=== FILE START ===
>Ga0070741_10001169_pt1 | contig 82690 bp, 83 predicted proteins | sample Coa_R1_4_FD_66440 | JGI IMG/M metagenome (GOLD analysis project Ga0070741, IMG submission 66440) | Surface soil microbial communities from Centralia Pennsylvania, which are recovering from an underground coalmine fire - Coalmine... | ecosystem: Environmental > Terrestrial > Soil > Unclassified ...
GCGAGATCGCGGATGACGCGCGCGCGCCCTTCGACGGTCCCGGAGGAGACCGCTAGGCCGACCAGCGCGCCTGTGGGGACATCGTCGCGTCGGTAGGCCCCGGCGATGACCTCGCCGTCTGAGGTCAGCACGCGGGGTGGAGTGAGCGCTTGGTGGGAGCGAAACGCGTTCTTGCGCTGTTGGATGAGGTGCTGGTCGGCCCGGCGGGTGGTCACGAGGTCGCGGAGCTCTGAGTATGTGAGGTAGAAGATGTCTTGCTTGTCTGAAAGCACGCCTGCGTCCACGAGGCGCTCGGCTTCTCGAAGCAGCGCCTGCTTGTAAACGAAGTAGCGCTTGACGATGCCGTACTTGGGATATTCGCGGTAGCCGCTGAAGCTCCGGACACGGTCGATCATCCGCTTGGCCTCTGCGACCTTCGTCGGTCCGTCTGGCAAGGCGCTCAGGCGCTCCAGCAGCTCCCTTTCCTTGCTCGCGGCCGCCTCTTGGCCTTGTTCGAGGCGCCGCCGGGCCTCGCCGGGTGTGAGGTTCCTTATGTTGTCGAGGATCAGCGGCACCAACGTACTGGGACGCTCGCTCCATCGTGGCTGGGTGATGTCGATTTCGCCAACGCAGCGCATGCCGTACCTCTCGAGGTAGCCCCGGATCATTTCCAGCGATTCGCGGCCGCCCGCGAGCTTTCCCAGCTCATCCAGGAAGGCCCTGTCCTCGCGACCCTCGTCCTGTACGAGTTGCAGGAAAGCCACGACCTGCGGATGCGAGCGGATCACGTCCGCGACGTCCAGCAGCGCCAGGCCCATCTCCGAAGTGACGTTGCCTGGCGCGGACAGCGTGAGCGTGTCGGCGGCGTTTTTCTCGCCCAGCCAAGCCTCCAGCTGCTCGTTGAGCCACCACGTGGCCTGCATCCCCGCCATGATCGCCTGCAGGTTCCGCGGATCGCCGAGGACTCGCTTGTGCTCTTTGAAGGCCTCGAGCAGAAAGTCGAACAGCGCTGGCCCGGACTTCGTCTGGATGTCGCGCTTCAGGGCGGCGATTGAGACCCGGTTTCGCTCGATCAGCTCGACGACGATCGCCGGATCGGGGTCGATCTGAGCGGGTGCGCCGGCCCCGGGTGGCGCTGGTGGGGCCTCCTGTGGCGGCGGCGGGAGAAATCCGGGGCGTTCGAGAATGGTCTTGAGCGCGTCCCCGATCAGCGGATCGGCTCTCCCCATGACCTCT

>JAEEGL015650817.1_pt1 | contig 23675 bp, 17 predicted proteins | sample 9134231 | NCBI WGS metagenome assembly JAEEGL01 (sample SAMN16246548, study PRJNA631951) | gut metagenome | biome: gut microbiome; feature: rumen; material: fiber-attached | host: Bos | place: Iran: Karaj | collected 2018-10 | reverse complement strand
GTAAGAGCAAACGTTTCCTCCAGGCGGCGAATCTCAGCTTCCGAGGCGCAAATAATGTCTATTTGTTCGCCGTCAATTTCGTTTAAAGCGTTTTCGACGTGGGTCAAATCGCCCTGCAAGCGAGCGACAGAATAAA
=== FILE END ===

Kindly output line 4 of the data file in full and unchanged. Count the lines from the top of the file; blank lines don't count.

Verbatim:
GTAAGAGCAAACGTTTCCTCCAGGCGGCGAATCTCAGCTTCCGAGGCGCAAATAATGTCTATTTGTTCGCCGTCAATTTCGTTTAAAGCGTTTTCGACGTGGGTCAAATCGCCCTGCAAGCGAGCGACAGAATAAA